Death row population in Pakistan

Pakistan currently has the largest reported death row population in the world — nearly 26% of the world’s recorded death row of around 18,3001 individuals. Alarmingly, the 4,688 prisoners2 awaiting execution in the country – often under miserable conditions with poor hygiene and overcrowding – include juvenile offenders, women, and those who are mentally ill.

According to official government figures of 2012, Pakistan’s death row stood at 7,1643. Since 2013, Pakistan has sentenced at least 1,692 people to death, while over 500 people have been executed since 2014 which means that Pakistan’s death row should have had a net increase of almost 1,200 to a total about 8,400.

However, the federal ombudsperson submitted before the Supreme Court that Pakistan’s death row population now stands at 4,688. This indicates a drop of 2,476 prisoners.

Despite this surprising reduction in the official number of condemned prisoners, it is worth noting that Pakistan continues to add prisoners to its death row — at an average of almost one death sentence per day since 2004. In the last 14 years, Pakistan has sentenced 4,500 people to death4 and executed around 821 people, at the rate of executing almost 2 inmates for every 11 people sentenced.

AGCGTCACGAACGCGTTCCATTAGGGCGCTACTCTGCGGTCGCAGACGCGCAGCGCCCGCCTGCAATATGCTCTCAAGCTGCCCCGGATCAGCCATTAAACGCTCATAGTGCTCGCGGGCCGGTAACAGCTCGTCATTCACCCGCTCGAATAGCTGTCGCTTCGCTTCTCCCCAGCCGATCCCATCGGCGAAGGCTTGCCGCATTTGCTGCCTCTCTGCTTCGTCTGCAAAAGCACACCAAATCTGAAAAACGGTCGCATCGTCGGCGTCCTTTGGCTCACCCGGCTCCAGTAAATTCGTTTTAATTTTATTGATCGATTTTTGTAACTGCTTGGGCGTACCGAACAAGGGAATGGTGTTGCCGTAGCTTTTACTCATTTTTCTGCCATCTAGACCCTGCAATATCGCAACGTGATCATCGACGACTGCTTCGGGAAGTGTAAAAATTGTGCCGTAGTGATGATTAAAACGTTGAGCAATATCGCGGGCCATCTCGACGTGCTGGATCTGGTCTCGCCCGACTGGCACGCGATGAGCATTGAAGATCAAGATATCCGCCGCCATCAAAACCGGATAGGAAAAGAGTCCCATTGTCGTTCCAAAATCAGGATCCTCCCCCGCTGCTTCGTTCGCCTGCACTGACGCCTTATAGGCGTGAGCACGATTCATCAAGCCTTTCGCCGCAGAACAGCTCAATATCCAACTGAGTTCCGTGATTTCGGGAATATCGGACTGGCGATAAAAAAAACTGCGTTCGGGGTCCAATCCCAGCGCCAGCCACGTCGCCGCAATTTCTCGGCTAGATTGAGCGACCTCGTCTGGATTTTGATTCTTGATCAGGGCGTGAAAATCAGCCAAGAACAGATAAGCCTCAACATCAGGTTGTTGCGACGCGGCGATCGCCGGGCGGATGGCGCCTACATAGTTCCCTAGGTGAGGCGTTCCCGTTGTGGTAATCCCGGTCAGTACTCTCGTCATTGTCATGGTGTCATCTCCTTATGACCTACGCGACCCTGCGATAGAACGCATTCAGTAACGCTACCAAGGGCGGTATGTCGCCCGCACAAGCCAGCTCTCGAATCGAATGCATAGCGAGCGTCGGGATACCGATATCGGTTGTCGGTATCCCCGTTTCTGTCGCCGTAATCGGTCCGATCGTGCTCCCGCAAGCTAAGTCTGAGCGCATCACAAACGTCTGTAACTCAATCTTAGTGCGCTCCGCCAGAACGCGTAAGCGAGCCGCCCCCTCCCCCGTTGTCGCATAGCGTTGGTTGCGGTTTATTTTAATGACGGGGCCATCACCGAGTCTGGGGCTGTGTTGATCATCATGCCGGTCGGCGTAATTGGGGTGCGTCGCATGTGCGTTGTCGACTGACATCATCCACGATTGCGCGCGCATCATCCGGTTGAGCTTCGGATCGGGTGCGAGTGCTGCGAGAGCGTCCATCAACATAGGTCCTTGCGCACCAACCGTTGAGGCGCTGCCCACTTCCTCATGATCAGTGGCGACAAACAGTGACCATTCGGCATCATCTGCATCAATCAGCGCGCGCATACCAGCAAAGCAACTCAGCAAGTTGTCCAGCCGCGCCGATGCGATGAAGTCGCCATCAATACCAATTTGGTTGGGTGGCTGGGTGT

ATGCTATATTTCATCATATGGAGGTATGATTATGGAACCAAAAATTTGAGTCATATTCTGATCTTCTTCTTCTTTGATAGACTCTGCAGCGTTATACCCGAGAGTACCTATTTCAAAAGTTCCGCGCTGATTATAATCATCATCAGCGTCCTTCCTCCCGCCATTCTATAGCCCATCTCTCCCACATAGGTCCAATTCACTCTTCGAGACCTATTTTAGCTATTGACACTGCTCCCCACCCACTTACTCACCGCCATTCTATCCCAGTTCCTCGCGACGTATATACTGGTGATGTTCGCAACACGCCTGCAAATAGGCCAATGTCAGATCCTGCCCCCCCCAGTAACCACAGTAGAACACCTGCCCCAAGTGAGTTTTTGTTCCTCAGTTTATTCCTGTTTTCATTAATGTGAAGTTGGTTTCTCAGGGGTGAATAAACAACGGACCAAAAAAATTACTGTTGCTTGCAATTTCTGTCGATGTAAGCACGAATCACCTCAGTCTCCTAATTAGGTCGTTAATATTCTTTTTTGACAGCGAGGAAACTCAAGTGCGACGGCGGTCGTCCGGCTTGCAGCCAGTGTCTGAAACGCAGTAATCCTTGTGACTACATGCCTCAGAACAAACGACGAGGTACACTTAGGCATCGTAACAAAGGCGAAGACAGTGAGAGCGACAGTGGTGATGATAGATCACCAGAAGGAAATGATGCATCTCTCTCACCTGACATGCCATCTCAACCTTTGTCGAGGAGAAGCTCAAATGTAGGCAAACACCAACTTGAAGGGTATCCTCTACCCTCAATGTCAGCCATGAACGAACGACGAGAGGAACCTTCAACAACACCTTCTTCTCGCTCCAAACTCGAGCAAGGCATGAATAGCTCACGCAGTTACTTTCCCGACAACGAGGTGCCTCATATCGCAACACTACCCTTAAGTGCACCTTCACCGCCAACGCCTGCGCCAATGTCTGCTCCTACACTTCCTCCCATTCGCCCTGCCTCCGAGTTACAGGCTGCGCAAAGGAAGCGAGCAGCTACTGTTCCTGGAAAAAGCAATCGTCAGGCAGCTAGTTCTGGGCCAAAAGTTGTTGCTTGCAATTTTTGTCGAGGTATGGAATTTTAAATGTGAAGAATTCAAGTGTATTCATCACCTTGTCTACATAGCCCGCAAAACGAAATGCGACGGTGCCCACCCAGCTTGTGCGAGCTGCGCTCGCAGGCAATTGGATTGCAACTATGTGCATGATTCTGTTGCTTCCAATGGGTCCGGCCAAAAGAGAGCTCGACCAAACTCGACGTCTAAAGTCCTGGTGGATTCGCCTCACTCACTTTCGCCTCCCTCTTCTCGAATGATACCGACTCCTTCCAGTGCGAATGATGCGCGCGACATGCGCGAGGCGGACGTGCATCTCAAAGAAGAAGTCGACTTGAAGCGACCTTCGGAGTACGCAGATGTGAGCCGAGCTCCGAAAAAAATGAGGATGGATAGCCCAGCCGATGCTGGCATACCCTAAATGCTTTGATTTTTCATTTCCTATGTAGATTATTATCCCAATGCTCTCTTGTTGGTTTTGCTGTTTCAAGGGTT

The decrease in the death row population seems to have taken place in Punjab, falling from 6,604 to 3,890. Other provinces have seen their death row increase at a consistent rate, from 560 to 798, congruent with their respective sentencing and execution ratios.

But despite this unprecedented reduction, Punjab still accounts for 81% of the over 500 executions that have taken place and 89% of 1,235 death sentences awarded countrywide since the moratorium was lifted in December 2014. It now accounts for 83% of the total number of prisoners on death row.

There also seems to be a disconnect between the sentencing courts and the appellate courts. While deciding 546 appeals, a special Supreme Court bench in 2014 acquitted or commuted sentences of death row prisoners in 467 appeals – a rate of 85% – on the basis of wrongful convictions. The hastily handed death sentence means a prisoner spends an average of 11 years on death row.

The data illustrates Pakistan’s ubiquitous use of the death penalty — evident from the fact that every 7th person sentenced to death around the world and every 4th person on death row in the world is a Pakistani.

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